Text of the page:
Steven L. Smith, Bellingham, WA Home Inspector (King of the House)

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Bellingham WA Home Inspector (King of the House) Multi-layer Roofs

At an older home, it is quite common to find multi-layer roofs, composition material over old comp or even over wood shingles (a real no no).  Despite the popularity of shingling over a worn out roofing surface, the practice is marginal at best. In the photo below, the rust colored shingles are the old roof below.

bellingham home inspector king of the house, roof problems

The psychology of the consumer is such that clients tell me they plan to put yet another layer over a roof that already has two layers. And somewhere in folklore, they have been told that it is okay to have three layers.

There are many problems with the theory. For one, if you have ever carried roofing materials up a ladder, you know that it is heavy. You start adding too many layers of the stuff and you are putting way more weight on the roof structure than it was designed to carry. 

bellingham wa home inspector king of the house, roof problems

Now that is one thick roof I am kneeling on. I wonder how much it weighs.  Other problems include the shingles not sealing well, so they tend to blow off in wind in blustery Bellingham and Whatcom County; the shingles not lasting as long as the warranty would indicate they should. A multi-layer roof will have maybe 80 percent of the estimated design life. The extra thickness often puts the surface of the roof in direct contact with siding or trim at dormers and that promotes rot. Speaking aesthetics, such roofs look funny, all wavy and unattractive. That is part of the reason the shingles blow off -- wind can get under them.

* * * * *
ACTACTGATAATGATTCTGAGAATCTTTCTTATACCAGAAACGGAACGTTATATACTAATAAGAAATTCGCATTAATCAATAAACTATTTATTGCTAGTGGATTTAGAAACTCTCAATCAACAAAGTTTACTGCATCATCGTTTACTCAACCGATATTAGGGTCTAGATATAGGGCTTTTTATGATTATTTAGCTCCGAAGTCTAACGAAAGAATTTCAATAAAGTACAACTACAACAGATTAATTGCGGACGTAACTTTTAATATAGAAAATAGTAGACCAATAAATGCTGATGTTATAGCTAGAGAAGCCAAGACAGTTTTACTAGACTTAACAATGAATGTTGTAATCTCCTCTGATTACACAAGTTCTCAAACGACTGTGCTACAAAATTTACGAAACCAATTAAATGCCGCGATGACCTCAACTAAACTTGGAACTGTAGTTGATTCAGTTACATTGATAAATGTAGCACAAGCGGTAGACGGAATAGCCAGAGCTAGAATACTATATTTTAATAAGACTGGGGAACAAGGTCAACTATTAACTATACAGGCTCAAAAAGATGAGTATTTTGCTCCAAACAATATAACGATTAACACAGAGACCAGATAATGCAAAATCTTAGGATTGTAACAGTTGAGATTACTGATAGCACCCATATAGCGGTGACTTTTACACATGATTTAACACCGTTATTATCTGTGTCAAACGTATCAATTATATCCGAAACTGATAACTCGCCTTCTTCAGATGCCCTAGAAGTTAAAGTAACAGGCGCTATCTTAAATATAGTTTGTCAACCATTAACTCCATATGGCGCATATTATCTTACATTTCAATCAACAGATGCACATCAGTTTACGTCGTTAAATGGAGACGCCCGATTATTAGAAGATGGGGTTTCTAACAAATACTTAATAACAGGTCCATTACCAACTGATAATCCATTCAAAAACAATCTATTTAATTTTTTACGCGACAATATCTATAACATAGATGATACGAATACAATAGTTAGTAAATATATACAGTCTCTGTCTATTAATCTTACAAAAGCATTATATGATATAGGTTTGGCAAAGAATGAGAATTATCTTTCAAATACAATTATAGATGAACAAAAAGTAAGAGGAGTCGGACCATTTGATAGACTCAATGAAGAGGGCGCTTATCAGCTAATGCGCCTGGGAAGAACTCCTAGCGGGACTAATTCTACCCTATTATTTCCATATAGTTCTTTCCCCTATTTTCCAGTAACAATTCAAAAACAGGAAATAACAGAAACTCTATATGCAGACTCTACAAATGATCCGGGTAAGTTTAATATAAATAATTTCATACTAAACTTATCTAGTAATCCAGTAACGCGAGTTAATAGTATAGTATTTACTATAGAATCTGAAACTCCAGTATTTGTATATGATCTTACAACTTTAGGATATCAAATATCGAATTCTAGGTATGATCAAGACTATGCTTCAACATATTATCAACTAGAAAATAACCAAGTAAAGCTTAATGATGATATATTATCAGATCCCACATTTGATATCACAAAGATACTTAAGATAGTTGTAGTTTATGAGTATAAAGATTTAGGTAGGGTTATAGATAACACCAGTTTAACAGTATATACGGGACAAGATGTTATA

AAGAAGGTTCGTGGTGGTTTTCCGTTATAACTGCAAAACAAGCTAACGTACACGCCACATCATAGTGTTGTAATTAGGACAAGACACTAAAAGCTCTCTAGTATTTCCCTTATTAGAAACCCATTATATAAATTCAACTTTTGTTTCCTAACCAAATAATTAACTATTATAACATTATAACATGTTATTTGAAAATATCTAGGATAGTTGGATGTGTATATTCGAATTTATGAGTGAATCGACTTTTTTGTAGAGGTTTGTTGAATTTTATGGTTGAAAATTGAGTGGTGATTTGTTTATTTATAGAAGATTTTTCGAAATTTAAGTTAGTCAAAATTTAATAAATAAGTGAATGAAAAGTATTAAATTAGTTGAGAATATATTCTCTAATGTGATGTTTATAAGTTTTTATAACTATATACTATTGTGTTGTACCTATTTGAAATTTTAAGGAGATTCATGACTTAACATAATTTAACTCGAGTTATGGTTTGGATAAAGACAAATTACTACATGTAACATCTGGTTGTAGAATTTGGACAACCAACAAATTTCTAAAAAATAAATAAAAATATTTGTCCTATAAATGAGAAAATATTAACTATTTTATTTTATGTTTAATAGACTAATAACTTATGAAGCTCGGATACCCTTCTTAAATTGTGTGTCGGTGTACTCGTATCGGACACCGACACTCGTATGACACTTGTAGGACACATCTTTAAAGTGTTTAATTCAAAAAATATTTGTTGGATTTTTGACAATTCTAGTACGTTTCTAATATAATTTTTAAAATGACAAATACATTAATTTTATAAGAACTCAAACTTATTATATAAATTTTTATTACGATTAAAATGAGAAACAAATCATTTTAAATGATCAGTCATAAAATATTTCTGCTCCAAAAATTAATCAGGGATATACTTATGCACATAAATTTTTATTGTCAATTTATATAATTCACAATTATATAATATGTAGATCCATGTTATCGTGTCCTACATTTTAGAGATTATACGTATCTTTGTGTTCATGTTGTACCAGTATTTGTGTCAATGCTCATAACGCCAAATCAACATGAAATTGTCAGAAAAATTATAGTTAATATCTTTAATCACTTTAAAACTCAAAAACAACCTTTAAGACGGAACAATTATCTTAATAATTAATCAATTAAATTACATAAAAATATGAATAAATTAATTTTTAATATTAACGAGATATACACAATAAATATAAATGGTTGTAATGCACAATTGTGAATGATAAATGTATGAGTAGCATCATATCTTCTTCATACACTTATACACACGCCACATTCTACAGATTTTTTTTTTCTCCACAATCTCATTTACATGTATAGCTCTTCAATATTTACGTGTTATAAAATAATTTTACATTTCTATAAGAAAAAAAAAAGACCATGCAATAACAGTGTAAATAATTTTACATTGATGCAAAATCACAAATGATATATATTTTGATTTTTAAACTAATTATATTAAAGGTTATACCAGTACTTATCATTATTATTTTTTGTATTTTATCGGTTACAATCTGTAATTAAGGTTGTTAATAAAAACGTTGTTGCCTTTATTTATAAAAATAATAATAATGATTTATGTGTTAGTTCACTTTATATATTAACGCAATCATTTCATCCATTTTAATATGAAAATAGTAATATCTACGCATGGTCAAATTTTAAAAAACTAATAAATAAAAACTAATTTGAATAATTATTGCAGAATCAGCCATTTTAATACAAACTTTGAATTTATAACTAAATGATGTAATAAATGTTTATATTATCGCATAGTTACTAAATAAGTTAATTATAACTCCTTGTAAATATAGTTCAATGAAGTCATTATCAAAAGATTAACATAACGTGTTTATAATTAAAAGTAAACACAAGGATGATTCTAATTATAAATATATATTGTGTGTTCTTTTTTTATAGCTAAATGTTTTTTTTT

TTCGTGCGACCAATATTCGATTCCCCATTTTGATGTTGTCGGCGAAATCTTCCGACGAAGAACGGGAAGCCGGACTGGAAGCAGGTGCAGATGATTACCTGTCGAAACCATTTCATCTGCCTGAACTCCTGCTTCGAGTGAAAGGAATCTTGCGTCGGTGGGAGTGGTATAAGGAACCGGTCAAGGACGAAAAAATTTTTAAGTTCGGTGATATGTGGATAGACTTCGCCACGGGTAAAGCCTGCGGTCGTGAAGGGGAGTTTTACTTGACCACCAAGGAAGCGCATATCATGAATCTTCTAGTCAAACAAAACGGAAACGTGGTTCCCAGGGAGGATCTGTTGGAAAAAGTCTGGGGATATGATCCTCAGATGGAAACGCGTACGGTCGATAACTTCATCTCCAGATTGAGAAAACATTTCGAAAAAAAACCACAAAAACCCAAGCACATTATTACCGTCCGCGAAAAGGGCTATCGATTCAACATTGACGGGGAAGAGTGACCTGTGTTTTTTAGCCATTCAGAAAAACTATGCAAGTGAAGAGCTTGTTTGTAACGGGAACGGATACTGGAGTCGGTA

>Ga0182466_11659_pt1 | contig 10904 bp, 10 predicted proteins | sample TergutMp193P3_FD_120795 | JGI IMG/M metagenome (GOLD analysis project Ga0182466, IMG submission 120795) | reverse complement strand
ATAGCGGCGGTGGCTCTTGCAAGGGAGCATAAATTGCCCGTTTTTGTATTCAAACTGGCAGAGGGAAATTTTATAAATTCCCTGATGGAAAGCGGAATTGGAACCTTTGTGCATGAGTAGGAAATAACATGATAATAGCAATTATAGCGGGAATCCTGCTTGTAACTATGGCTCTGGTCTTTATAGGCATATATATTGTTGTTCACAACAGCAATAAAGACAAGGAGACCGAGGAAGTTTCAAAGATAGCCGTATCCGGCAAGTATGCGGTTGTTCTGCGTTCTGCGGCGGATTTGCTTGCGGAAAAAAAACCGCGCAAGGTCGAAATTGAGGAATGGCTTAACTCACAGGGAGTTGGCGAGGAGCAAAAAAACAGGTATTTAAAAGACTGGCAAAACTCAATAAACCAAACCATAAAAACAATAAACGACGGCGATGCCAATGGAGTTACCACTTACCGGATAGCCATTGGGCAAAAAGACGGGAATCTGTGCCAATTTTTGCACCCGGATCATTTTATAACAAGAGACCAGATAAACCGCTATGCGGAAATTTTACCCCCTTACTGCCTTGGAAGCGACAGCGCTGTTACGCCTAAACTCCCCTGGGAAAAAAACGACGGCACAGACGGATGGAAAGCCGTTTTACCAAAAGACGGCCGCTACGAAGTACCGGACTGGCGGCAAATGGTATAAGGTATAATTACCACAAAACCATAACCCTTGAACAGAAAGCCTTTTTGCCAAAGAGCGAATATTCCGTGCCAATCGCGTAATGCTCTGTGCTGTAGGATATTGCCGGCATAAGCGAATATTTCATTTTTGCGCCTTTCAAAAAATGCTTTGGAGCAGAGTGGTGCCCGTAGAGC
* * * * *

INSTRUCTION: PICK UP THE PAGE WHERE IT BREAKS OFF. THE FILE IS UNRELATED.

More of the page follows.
bellingham wa home inspector king of the house, roof problems

It is my advice that, when the roof requires replacement, the old roof should be torn off and a new roof, including felts and flashings in most cases, should be installed.

Steven L. Smith

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Comment balloon 5 commentsSteven L. Smith • October 25 2011 10:16AM

Comments

If you spend any time on this subject, you conclude the point of your post...The weight issue alone brings it home and that first wind will do the rest...good post with a point

Posted by Richie Alan Naggar, agent & author (people first...then business Ran Right Realty ) about 8 years ago

Around where I live we get a lot of snow. That roof would likely begin to fail here.

Posted by James Quarello, Connecticut Home Inspector (JRV Home Inspection Services, LLC) about 8 years ago

Steven, I have been told that a layer of shingles will have a reduced lifespan if it is installed over another layer of shingles.

Posted by Chris Smith, South Simcoe, Caledon, King, Orangeville Real Esta (Re/Max Chay Realty Inc., Brokerage) about 8 years ago

Agreed.  Wind vulnerable, snow weight vulnerable - bad practice vulnerable.

But can't squirrels burrow in there and have a nice dry home?

Posted by Jay Markanich, Home Inspector - servicing all Northern Virginia (Jay Markanich Real Estate Inspections, LLC) about 8 years ago

Steve,

I can hear the roof creak as you kneel on it. I wish they would outlaw that practice. I bet the flashing were all in great shape also ; )

Posted by Donald Hester, NCW Home Inspections, LLC (NCW Home Inspections, LLC) about 8 years ago

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